Iconic Foods From The 1980s That You Totally Forgot About

May 27, 2024

Is It Bacon?: It's Sizzlean

When some people picture the 1980s, they think about bright neon colors or wood paneling and other leftovers from the 1970s. For others, though, the decade was all about the food. Those of us who grew up in the 80s remember the snacks our moms set out after school and sent in our lunch boxes. From sweet and sugary drinks to dishes that used the then state-of-the-art microwaves, the food had everyone salivating and begging for more. Take a walk back in time with the foods that everyone loved in the 1980s.



The health craze of the 1970s carried over into the 1980s, bringing with it products like Sizzlean. Citing the need for an alternative to bacon, Swift & Co. came up with a product that tasted the same as bacon but was better for you. Commercials claimed it had more than 60% less fat and was also easier to cook. Originally made from both pork and turkey, the company later released a beef version with a meatier flavor.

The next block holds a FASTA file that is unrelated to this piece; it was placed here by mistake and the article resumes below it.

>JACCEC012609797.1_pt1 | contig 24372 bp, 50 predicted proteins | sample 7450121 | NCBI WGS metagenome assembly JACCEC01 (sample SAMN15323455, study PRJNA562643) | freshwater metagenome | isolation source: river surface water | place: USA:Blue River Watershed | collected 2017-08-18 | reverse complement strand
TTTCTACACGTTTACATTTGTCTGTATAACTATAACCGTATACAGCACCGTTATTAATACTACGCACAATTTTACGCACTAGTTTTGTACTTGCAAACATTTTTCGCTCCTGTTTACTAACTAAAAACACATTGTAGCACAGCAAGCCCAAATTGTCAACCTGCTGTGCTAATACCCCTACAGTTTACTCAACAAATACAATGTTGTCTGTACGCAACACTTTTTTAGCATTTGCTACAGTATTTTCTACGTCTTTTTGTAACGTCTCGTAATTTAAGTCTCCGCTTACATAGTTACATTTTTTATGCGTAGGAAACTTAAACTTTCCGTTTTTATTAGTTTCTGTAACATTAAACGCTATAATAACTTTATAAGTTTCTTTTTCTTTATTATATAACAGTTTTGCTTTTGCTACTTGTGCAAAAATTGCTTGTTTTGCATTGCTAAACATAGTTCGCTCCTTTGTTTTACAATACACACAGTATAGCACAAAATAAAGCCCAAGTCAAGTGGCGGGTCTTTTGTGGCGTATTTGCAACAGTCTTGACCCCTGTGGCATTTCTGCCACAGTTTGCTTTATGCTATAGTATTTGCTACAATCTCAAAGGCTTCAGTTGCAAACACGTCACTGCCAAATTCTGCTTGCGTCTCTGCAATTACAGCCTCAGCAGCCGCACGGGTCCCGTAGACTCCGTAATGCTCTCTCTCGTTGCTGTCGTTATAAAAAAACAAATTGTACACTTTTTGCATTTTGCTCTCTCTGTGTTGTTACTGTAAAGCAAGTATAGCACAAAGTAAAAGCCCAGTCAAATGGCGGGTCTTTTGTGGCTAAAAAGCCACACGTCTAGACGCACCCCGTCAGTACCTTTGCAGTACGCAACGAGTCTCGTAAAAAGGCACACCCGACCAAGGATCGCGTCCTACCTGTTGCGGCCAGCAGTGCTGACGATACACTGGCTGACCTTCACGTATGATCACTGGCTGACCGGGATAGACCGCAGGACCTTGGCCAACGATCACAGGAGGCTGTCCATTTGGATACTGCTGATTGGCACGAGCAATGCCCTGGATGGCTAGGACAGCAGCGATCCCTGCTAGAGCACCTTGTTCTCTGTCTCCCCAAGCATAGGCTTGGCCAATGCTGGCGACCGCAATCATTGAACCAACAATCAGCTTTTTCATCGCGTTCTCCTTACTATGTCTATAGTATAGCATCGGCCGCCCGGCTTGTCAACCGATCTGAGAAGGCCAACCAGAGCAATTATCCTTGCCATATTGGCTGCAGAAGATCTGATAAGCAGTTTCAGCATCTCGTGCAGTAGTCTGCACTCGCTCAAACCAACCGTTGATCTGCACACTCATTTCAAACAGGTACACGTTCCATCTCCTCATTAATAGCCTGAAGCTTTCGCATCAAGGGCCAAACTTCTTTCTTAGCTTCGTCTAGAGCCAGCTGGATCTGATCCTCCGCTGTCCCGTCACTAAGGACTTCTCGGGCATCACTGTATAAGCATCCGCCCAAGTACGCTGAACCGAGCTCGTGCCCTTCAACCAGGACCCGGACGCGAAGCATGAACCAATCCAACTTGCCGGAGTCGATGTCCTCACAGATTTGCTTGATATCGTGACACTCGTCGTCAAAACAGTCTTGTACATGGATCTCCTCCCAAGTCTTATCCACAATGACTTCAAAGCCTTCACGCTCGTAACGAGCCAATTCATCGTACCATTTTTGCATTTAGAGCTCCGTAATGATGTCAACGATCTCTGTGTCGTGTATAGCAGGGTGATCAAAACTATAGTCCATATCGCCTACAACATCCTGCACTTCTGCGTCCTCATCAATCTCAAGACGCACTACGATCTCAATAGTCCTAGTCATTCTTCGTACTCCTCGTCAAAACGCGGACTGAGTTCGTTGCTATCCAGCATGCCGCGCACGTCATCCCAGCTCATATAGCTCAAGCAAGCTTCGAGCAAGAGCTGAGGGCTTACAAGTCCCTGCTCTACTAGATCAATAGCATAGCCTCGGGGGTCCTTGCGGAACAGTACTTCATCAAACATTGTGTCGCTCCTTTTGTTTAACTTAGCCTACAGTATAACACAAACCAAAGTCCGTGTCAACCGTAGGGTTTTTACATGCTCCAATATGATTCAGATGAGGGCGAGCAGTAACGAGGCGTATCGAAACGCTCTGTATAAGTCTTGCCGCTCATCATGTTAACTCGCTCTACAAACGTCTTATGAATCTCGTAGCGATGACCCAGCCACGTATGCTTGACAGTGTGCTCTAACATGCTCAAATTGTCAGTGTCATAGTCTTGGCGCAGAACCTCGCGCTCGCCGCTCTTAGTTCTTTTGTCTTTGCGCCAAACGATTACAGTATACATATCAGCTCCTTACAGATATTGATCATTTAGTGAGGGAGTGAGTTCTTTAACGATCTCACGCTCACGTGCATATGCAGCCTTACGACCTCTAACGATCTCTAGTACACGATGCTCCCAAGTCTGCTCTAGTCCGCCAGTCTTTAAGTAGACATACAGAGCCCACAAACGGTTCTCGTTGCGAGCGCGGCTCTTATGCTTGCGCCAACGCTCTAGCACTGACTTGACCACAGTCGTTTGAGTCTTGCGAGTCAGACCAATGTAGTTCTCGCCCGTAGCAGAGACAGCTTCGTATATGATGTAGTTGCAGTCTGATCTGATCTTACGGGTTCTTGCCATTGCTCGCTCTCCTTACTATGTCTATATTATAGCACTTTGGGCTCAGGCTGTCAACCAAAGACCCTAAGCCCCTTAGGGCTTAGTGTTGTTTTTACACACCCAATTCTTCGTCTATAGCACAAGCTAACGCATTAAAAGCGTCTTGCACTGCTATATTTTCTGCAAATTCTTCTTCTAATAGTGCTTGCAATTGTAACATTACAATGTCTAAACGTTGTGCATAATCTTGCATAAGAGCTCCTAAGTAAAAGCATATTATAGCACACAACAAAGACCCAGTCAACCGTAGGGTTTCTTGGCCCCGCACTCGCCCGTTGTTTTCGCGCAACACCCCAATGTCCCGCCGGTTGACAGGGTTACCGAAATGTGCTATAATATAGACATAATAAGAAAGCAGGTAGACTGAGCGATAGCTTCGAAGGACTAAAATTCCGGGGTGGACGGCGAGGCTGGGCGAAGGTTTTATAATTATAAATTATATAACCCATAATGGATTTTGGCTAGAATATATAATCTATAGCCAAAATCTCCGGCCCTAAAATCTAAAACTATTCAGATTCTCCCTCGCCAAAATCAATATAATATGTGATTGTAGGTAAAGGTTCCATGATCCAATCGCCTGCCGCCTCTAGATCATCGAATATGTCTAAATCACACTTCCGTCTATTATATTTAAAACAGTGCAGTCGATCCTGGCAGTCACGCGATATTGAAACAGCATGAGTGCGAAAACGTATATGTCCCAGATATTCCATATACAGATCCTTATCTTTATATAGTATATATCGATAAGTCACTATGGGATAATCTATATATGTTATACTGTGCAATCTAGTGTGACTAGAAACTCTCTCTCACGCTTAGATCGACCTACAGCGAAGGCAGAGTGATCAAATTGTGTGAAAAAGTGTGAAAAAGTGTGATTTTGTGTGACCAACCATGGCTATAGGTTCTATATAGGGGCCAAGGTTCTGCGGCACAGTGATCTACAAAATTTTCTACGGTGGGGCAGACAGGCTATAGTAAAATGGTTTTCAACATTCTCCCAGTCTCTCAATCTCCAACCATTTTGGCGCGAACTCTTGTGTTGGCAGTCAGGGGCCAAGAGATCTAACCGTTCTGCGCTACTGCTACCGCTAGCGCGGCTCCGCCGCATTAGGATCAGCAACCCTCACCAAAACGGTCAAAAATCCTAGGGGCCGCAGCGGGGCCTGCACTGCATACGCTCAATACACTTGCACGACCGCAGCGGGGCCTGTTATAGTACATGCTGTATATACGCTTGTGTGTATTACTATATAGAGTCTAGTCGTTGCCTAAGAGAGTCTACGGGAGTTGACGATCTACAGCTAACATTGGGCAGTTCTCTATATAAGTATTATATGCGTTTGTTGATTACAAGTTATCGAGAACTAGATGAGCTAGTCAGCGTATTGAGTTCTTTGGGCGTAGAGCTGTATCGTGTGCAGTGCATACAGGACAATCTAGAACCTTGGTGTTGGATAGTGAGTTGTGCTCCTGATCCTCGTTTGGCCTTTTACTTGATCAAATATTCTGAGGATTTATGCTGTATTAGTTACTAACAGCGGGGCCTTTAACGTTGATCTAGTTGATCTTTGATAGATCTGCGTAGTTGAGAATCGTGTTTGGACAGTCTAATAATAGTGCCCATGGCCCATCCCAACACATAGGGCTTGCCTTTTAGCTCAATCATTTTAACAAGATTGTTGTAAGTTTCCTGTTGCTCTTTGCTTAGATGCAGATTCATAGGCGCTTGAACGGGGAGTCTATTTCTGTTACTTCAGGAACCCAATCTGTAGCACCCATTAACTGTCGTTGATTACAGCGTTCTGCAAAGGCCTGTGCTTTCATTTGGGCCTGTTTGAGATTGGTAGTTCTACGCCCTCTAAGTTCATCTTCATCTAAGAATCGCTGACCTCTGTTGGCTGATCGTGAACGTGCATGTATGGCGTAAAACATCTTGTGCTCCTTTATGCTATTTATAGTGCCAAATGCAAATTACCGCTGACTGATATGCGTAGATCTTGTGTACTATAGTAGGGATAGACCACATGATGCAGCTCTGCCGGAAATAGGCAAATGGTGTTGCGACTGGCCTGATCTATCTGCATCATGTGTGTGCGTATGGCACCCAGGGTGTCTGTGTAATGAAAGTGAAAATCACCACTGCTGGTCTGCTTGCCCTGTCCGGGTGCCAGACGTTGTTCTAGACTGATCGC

Though Sizzlean had some fans, it never quite broke the traditional bacon barrier. Fans of chewy bacon loved it, but others wished it crisped up more in the pan. ConAgra Foods later acquired the company and began closing some of its divisions, including Sizzlean. You'll find a similar flavor profile and texture today when you buy turkey bacon.

A Knockout Crunch: Mr. T Cereal


You have to pity the fool who doesn't remember Mr. T Cereal. Mr. T was a cultural icon. Discovered during a contest for bar bouncers, he parlayed his fame into a role on “The A-Team” and even his own cartoon. Quaker Oats worked out a licensing deal with him, making Mr. T the first celebrity with a cereal. Mr. T Cereal hit the market in 1984 and quickly became a bestseller. Included in each box was a sheet of exclusive stickers.

The downfall of the cereal relates to two things: its commercials and sugar content. Parents questioned the ads, which often ran during morning cartoon blocks, and marketed the cereal to kids. Mr. T often told kids they could team up with him by buying his cereal. Once reports showed the large amounts of sugar in each serving, the end was near. The cereal left shelves in the early 1990s.